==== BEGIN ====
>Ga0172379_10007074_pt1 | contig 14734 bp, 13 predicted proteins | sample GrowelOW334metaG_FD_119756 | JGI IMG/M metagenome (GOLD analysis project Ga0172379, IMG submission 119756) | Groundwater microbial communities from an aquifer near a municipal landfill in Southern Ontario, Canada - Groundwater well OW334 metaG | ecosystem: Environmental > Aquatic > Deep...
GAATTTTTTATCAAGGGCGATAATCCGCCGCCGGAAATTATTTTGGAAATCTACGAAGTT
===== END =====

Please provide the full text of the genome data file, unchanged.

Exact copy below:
>Ga0172379_10007074_pt1 | contig 14734 bp, 13 predicted proteins | sample GrowelOW334metaG_FD_119756 | JGI IMG/M metagenome (GOLD analysis project Ga0172379, IMG submission 119756) | Groundwater microbial communities from an aquifer near a municipal landfill in Southern Ontario, Canada - Groundwater well OW334 metaG | ecosystem: Environmental > Aquatic > Deep...
GAATTTTTTATCAAGGGCGATAATCCGCCGCCGGAAATTATTTTGGAAATCTACGAAGTT